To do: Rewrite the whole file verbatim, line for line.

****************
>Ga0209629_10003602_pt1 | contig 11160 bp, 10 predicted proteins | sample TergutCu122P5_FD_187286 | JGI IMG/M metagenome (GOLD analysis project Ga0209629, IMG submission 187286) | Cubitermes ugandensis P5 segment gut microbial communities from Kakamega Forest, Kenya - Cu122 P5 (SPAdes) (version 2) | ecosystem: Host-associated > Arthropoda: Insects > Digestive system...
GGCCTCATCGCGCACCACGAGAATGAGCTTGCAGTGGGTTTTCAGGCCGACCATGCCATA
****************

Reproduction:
>Ga0209629_10003602_pt1 | contig 11160 bp, 10 predicted proteins | sample TergutCu122P5_FD_187286 | JGI IMG/M metagenome (GOLD analysis project Ga0209629, IMG submission 187286) | Cubitermes ugandensis P5 segment gut microbial communities from Kakamega Forest, Kenya - Cu122 P5 (SPAdes) (version 2) | ecosystem: Host-associated > Arthropoda: Insects > Digestive system...
GGCCTCATCGCGCACCACGAGAATGAGCTTGCAGTGGGTTTTCAGGCCGACCATGCCATA